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fact that it's got four times the resolution of a regular hd tv. it's also 3d-enabled, and it's got built-in wi-fi, so you can access all those on-demand apps like netflix and youtube and facebook and twitter and all that. so, great stuff. 25 grand for that one, if you've got the budget. if that's a little too steep for you, you can get a beautiful smart tv, an l.e.d. tv like the ex 645 -- a 46-incher for $800. so it's certainly great deals this holiday season. now, let's say you're already happy with your existing tv, but you want to give the gift of smart tv. you can do so with a blu-ray player like the s7-90. it is wi-fi enabled, so you can access all of those amazing apps, all that on-demand content. it's also dlna enabled, which means you can also wirelessly play content from your smartphone, your tablet, or your laptop computer. so, that's a great pick right there. if you're buying a gift for a younger girl, this is great. these are the yippits. these are robotic pets. it's the successor to mattel's hugely popular fijit friends. that was the big holiday gift from last year.
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now we've got these robotic pets called yippits. you can nurture them, you can train them, you can interact with them. they come in multiple colors. i'll just turn this one off right now. multiple colors to choose from. $37.99 for yippits. also great for kids is "wonderbook: book of spells." this works with playstation 3 and the playstation eye camera. when you open up this book in front of a tv, not only is the child projected on the television screen, but the book comes alive. it's written by none other than j.k. rowling of "harry potter" fame, and this is what's called augmented reality. so, even though it looks like there are these little squares on the book, when you see that on the tv, it comes alive with fire and animation and magical spells. and you bet that "book of spells" is just the first of many wonderbooks to come for the playstation 3. well, there you have it. no shortage of great gadget gift ideas for the 2012 holiday season. for "teen kids news," i'm mark saltzman. >> that's our program for this week. thanks for joining us. >> and of course, "teen kids news" will be back again next week.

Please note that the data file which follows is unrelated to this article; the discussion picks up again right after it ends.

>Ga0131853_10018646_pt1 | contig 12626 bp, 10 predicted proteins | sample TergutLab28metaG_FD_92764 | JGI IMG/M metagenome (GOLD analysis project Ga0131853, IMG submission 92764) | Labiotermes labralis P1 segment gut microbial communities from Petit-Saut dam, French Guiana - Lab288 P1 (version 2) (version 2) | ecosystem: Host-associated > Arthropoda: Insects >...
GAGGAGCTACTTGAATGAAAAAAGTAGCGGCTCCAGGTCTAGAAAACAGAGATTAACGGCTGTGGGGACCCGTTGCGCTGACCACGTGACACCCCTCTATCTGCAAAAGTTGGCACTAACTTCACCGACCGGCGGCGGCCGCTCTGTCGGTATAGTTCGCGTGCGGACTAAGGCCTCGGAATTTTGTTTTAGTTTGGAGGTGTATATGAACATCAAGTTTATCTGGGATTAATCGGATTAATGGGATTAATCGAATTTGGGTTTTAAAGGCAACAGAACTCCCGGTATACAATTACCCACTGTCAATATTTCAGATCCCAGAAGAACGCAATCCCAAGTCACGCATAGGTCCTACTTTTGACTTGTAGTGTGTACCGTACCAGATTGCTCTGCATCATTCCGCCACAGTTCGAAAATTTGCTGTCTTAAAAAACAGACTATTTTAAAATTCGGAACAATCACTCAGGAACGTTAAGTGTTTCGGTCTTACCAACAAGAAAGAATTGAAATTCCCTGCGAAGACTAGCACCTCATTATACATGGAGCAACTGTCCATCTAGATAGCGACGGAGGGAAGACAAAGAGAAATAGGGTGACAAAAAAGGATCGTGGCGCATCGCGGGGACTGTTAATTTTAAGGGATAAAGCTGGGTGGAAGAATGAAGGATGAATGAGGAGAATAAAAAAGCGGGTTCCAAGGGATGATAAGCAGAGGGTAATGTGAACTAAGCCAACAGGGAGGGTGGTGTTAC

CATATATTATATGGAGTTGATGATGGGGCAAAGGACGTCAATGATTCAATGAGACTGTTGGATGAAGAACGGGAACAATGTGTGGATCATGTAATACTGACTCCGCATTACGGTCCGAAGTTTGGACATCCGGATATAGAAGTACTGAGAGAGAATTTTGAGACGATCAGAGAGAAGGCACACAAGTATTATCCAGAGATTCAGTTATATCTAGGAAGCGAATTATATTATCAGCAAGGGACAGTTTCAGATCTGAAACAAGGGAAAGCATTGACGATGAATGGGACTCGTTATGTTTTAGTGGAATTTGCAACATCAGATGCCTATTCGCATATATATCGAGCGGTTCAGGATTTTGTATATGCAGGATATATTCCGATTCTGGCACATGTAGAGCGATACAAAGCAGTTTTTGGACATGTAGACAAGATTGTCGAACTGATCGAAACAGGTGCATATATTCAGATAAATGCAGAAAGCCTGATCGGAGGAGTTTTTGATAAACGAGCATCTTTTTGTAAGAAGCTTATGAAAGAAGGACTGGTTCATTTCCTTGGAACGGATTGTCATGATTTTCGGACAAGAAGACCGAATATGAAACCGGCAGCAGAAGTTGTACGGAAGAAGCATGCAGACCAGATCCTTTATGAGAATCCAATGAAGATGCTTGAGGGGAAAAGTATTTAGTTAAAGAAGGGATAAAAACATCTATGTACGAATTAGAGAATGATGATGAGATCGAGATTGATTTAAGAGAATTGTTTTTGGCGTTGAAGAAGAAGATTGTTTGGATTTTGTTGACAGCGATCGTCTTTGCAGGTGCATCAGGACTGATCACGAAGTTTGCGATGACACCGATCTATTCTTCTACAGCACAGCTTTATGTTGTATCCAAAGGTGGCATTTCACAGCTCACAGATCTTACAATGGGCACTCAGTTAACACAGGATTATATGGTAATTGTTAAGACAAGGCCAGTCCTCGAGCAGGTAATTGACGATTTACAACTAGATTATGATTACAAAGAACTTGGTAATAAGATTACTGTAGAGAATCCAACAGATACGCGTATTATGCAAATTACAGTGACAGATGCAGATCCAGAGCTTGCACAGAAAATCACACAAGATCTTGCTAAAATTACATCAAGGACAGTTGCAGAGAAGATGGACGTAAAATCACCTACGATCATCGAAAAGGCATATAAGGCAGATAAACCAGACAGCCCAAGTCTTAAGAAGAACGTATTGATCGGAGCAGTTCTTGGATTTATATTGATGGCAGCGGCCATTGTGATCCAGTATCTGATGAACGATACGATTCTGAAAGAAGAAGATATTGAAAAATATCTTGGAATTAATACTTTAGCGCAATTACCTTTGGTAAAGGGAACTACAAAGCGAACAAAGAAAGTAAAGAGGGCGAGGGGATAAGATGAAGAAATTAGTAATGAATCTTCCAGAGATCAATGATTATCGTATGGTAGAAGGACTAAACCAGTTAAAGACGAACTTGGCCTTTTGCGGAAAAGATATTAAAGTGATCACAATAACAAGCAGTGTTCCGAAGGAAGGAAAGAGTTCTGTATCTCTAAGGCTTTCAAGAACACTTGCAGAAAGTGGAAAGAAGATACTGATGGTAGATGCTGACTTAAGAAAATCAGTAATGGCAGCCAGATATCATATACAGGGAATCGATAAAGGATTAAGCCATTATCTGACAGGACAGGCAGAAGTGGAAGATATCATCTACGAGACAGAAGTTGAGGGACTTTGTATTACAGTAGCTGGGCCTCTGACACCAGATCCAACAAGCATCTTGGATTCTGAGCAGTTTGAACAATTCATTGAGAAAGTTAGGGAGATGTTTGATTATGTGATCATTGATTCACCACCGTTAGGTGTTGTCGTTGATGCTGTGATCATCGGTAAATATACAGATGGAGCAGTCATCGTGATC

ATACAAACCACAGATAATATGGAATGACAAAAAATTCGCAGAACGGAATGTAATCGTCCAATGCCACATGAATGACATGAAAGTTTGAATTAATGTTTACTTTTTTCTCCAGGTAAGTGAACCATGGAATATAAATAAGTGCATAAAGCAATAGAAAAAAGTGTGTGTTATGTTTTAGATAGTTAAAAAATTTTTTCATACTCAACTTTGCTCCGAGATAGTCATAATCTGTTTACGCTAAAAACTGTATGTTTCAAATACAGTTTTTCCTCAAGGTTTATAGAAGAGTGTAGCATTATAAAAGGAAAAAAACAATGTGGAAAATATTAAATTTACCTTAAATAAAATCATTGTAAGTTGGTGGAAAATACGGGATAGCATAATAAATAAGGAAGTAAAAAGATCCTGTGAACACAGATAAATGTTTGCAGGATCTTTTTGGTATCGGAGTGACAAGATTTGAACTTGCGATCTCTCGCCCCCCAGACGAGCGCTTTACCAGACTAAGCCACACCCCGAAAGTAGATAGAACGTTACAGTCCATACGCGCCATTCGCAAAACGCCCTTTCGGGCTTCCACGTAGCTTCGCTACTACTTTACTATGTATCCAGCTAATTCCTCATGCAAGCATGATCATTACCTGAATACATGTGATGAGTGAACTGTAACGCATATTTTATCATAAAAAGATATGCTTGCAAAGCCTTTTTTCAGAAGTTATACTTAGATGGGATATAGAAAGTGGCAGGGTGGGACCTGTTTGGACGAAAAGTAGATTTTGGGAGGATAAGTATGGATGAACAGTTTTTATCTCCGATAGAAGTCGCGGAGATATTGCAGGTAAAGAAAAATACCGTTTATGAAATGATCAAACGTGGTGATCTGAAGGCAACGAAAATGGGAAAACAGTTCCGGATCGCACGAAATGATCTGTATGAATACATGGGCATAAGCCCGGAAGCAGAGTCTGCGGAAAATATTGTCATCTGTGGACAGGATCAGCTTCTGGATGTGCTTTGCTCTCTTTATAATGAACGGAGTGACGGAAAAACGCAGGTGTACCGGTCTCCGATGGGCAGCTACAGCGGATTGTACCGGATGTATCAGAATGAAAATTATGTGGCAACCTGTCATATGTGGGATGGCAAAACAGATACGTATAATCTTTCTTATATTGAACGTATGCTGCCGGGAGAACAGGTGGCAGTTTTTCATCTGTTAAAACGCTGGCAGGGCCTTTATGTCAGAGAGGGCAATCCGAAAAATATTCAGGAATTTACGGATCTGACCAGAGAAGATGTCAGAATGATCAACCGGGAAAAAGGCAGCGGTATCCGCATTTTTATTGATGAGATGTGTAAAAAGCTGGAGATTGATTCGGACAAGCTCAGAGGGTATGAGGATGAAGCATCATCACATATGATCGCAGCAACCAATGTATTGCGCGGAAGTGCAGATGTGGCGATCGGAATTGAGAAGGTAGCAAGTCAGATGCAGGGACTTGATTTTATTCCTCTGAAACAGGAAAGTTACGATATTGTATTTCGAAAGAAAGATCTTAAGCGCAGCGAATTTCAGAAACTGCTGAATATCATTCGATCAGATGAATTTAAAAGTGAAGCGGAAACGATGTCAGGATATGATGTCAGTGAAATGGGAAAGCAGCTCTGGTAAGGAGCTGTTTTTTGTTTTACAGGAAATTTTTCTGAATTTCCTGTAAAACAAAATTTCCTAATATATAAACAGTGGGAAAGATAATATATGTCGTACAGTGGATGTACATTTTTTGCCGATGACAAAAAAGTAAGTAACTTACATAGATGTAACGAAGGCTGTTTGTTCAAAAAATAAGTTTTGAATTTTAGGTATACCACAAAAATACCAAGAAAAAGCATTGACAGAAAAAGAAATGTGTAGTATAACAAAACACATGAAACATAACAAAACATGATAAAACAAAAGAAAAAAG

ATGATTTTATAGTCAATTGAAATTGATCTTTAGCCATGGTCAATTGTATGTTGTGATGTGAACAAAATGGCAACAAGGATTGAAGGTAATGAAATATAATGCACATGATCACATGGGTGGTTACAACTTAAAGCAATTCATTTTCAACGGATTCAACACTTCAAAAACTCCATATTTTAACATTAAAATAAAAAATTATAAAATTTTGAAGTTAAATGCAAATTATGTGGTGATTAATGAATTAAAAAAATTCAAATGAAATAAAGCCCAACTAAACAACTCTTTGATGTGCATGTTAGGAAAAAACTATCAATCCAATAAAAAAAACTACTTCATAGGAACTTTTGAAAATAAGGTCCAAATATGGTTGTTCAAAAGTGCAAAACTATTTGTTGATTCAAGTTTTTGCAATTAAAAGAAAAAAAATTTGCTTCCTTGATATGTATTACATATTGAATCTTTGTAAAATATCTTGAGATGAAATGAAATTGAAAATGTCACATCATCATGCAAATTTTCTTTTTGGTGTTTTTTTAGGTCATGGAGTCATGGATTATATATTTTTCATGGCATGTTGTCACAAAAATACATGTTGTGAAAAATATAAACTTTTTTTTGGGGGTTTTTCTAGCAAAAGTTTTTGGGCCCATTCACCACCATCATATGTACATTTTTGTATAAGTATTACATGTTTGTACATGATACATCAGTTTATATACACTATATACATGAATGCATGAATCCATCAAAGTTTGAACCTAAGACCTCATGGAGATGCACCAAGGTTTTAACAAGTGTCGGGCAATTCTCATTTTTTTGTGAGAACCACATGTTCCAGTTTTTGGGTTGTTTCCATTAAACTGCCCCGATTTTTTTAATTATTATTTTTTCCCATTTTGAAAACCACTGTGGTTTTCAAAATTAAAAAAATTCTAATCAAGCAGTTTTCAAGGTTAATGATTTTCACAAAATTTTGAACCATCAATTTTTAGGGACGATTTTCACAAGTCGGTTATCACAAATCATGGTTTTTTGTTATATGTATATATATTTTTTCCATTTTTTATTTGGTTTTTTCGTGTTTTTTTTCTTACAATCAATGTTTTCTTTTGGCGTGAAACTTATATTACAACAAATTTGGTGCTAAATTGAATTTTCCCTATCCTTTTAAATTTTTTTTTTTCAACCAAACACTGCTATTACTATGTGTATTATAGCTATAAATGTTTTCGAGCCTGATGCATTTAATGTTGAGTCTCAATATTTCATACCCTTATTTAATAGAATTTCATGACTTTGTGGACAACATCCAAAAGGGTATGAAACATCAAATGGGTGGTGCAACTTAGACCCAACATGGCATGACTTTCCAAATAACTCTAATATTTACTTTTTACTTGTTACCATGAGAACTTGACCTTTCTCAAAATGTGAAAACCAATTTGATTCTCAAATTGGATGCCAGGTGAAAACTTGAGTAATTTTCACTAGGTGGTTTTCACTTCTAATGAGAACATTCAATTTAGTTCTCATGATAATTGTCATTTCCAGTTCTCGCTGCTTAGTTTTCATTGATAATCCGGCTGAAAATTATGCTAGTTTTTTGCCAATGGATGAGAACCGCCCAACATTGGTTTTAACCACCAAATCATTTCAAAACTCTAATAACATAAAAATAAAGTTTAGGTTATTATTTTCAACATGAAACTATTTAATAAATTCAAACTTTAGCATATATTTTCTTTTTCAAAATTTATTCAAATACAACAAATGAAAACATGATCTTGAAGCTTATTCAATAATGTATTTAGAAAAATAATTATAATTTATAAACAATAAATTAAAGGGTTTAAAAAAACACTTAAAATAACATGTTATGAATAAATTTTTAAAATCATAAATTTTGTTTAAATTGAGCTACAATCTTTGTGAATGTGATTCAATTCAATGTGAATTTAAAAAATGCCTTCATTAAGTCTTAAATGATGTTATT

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so, we'll see you then. >> here's a shout-out to pr newswire for including "teen kids news" on their big screen in times square, new york city.
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steves: pause at any street corner to enjoy a vivid slice of neapolitan life. and don't forget to look up. with no yards, families make full use of their tiny balconies.
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this is basso living. basso living. what does that mean? it can mean "low." so, literally, low? this is like a small apartment -- two, three bedrooms for five, six, seven, eight, nine people to a family. the traditional, sort of romantic life in the streets. life in the streets, yeah. many people might have money to go away from here, but they still stay here. steves: no taste of naples is complete without a pizza. antica pizzeria da michele is a favorite. baking in just the right combination of fresh dough, mozzarella, and tomatoes in traditional woodburning ovens, this restaurant is considered by many the birthplace of pizza. they brag it takes several years of practice to get the dough just right. catering to pizza purists, the menu is brief --